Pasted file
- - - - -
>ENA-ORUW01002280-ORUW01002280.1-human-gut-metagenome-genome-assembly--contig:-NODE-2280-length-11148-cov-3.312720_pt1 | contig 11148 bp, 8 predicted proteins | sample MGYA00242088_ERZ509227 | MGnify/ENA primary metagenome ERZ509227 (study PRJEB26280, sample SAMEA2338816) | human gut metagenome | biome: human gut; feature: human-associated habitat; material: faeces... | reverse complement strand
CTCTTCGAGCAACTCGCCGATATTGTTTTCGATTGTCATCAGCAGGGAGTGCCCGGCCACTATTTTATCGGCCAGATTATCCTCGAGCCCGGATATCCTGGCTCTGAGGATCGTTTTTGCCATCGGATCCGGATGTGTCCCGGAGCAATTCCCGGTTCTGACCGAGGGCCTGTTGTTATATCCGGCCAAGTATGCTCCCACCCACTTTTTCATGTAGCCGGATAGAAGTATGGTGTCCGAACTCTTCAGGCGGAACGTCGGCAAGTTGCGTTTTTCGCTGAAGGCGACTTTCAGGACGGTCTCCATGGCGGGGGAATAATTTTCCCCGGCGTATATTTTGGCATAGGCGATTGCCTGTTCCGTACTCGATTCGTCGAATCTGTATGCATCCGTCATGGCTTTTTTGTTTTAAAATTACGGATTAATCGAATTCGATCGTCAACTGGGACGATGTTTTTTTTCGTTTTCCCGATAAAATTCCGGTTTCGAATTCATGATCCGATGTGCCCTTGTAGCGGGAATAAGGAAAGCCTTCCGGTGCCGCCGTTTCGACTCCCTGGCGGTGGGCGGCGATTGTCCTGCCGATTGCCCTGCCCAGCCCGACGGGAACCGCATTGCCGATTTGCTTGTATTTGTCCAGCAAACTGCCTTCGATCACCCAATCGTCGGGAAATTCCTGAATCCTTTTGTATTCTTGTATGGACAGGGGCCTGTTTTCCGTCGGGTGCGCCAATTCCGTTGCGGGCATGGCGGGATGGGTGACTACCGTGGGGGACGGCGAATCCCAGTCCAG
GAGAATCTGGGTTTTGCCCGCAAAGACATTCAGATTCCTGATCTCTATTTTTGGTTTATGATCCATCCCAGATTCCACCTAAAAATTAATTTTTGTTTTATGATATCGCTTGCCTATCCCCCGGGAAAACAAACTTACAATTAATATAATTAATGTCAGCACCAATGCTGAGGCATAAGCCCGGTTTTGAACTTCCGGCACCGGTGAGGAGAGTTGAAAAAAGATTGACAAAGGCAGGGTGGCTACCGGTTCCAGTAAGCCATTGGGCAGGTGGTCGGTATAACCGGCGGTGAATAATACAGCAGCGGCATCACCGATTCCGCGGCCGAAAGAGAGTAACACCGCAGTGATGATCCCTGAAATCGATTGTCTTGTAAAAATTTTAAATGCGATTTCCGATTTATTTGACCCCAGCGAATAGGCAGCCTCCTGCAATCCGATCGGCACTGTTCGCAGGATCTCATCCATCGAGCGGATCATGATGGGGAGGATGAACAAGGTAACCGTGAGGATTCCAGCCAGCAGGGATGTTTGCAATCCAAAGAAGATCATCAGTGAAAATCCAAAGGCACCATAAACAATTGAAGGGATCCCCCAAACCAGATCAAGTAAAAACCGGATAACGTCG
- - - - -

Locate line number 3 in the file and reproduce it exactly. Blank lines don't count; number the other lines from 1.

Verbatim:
GAGAATCTGGGTTTTGCCCGCAAAGACATTCAGATTCCTGATCTCTATTTTTGGTTTATGATCCATCCCAGATTCCACCTAAAAATTAATTTTTGTTTTATGATATCGCTTGCCTATCCCCCGGGAAAACAAACTTACAATTAATATAATTAATGTCAGCACCAATGCTGAGGCATAAGCCCGGTTTTGAACTTCCGGCACCGGTGAGGAGAGTTGAAAAAAGATTGACAAAGGCAGGGTGGCTACCGGTTCCAGTAAGCCATTGGGCAGGTGGTCGGTATAACCGGCGGTGAATAATACAGCAGCGGCATCACCGATTCCGCGGCCGAAAGAGAGTAACACCGCAGTGATGATCCCTGAAATCGATTGTCTTGTAAAAATTTTAAATGCGATTTCCGATTTATTTGACCCCAGCGAATAGGCAGCCTCCTGCAATCCGATCGGCACTGTTCGCAGGATCTCATCCATCGAGCGGATCATGATGGGGAGGATGAACAAGGTAACCGTGAGGATTCCAGCCAGCAGGGATGTTTGCAATCCAAAGAAGATCATCAGTGAAAATCCAAAGGCACCATAAACAATTGAAGGGATCCCCCAAACCAGATCAAGTAAAAACCGGATAACGTCG